Texan Kevin Deal delivers a collection of tunes in the tradition of Steve Earle and John Prine on his third release.
Deal is equally skilled at using both sentiment and humor without going overboard with either. In "My Father's Redneck" Deal tells of his father's dislike for hippies, his own dalliance with long hair and rock and roll, then realizes that like his dad he has a level of disdain for the music of the younger generation as he blasts "that Marilyn Manson scum."
With "Day the Blues Cried" Deal tells of the effect of the death of Stevie Ray Vaughan on himself and the Texas music scene ("a Texas flood of tears from all eyes"), and producer Lloyd Maines salutes Vaughan with some bluesy guitar licks."One Good Ride" is a somewhat out of season tale of a hitchhiker who longs to be home on Christmas night but is disheartened as the last truck in sight passes him by, until he hears another truck from behind slowing to stop for him.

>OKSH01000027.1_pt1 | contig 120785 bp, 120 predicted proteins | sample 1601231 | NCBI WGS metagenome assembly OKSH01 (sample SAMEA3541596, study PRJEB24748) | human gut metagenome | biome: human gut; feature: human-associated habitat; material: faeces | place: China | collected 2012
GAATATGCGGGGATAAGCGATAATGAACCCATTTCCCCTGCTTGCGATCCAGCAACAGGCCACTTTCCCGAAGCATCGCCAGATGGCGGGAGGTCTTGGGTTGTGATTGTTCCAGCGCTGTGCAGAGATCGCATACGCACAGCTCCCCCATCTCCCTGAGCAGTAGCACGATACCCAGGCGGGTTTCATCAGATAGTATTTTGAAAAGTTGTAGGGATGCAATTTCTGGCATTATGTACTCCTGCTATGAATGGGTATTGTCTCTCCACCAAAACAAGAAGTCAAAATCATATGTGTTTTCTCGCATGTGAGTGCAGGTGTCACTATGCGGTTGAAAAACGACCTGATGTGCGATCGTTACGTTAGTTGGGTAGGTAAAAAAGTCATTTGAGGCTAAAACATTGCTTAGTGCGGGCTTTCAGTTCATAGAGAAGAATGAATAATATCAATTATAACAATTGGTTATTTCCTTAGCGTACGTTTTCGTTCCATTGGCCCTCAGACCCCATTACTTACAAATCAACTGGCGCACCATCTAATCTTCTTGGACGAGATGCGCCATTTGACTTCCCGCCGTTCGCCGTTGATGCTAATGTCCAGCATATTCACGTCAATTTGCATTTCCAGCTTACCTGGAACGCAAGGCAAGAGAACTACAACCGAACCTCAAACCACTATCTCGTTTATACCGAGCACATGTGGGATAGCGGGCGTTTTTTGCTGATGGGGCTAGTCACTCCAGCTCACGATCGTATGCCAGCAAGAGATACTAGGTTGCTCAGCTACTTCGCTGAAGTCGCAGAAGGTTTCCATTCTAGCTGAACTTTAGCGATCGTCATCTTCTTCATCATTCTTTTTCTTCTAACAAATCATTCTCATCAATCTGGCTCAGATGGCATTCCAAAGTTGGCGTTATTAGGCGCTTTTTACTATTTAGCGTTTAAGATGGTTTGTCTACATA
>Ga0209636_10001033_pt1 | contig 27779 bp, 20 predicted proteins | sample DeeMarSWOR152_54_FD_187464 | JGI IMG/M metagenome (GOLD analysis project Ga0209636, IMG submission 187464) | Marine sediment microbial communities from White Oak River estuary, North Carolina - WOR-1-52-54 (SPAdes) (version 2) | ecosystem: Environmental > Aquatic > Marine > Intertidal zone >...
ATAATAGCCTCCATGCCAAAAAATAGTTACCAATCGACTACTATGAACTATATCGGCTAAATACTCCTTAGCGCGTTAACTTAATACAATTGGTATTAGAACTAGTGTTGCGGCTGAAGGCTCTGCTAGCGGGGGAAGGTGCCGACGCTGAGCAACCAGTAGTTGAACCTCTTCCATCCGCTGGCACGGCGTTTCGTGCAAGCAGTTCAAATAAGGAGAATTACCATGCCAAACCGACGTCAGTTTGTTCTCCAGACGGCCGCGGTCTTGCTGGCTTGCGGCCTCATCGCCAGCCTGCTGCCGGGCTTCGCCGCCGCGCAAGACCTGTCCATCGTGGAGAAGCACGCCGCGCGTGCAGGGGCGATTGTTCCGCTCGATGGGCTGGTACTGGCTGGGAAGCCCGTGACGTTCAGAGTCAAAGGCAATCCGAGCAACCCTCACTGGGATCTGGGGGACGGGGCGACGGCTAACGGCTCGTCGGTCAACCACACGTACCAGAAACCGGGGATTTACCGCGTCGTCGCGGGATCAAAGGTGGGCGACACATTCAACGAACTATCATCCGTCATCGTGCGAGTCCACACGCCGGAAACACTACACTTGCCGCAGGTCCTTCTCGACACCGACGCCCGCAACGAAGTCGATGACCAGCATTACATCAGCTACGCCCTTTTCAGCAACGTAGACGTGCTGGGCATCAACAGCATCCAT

The ballad "Phone That Doesn't Ring" is a lonely tune of a man waiting for a call that never comes, and the title track is a Tex-Mex story of a free soul traveling "on some forgotten highway in the state of broken dreams."
Deal is solid throughout.